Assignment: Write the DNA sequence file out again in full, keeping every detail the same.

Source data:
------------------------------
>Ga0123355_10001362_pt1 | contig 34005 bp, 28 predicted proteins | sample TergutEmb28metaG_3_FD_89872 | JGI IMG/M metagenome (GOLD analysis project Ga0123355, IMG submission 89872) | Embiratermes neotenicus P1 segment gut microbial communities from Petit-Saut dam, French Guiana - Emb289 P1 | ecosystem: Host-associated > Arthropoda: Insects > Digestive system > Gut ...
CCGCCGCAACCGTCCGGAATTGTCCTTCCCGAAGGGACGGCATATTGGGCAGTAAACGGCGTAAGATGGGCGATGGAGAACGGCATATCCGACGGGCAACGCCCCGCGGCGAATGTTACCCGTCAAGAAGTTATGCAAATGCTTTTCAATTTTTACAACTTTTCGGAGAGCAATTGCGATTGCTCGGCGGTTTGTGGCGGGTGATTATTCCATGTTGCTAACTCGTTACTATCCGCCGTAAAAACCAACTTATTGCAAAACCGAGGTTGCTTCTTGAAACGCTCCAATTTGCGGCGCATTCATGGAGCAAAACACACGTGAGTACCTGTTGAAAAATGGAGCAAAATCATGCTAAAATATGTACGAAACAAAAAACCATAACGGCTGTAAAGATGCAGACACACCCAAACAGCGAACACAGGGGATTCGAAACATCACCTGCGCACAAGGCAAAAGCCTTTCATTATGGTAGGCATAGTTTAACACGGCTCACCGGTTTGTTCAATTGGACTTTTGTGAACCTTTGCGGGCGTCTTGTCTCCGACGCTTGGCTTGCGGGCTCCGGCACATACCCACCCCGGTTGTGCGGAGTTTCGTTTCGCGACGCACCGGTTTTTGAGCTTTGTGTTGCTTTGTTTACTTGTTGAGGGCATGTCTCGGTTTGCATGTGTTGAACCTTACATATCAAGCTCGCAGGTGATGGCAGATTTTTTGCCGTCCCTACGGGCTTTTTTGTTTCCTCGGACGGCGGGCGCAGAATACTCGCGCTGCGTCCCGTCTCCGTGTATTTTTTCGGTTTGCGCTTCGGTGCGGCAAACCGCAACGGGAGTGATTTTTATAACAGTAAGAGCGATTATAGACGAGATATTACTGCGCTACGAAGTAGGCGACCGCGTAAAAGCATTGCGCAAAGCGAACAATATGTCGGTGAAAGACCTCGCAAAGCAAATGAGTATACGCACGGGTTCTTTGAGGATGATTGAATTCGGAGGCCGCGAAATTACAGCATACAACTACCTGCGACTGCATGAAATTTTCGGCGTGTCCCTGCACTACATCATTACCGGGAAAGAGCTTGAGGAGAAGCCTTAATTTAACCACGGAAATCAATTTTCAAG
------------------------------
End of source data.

>Ga0123355_10001362_pt1 | contig 34005 bp, 28 predicted proteins | sample TergutEmb28metaG_3_FD_89872 | JGI IMG/M metagenome (GOLD analysis project Ga0123355, IMG submission 89872) | Embiratermes neotenicus P1 segment gut microbial communities from Petit-Saut dam, French Guiana - Emb289 P1 | ecosystem: Host-associated > Arthropoda: Insects > Digestive system > Gut ...
CCGCCGCAACCGTCCGGAATTGTCCTTCCCGAAGGGACGGCATATTGGGCAGTAAACGGCGTAAGATGGGCGATGGAGAACGGCATATCCGACGGGCAACGCCCCGCGGCGAATGTTACCCGTCAAGAAGTTATGCAAATGCTTTTCAATTTTTACAACTTTTCGGAGAGCAATTGCGATTGCTCGGCGGTTTGTGGCGGGTGATTATTCCATGTTGCTAACTCGTTACTATCCGCCGTAAAAACCAACTTATTGCAAAACCGAGGTTGCTTCTTGAAACGCTCCAATTTGCGGCGCATTCATGGAGCAAAACACACGTGAGTACCTGTTGAAAAATGGAGCAAAATCATGCTAAAATATGTACGAAACAAAAAACCATAACGGCTGTAAAGATGCAGACACACCCAAACAGCGAACACAGGGGATTCGAAACATCACCTGCGCACAAGGCAAAAGCCTTTCATTATGGTAGGCATAGTTTAACACGGCTCACCGGTTTGTTCAATTGGACTTTTGTGAACCTTTGCGGGCGTCTTGTCTCCGACGCTTGGCTTGCGGGCTCCGGCACATACCCACCCCGGTTGTGCGGAGTTTCGTTTCGCGACGCACCGGTTTTTGAGCTTTGTGTTGCTTTGTTTACTTGTTGAGGGCATGTCTCGGTTTGCATGTGTTGAACCTTACATATCAAGCTCGCAGGTGATGGCAGATTTTTTGCCGTCCCTACGGGCTTTTTTGTTTCCTCGGACGGCGGGCGCAGAATACTCGCGCTGCGTCCCGTCTCCGTGTATTTTTTCGGTTTGCGCTTCGGTGCGGCAAACCGCAACGGGAGTGATTTTTATAACAGTAAGAGCGATTATAGACGAGATATTACTGCGCTACGAAGTAGGCGACCGCGTAAAAGCATTGCGCAAAGCGAACAATATGTCGGTGAAAGACCTCGCAAAGCAAATGAGTATACGCACGGGTTCTTTGAGGATGATTGAATTCGGAGGCCGCGAAATTACAGCATACAACTACCTGCGACTGCATGAAATTTTCGGCGTGTCCCTGCACTACATCATTACCGGGAAAGAGCTTGAGGAGAAGCCTTAATTTAACCACGGAAATCAATTTTCAAG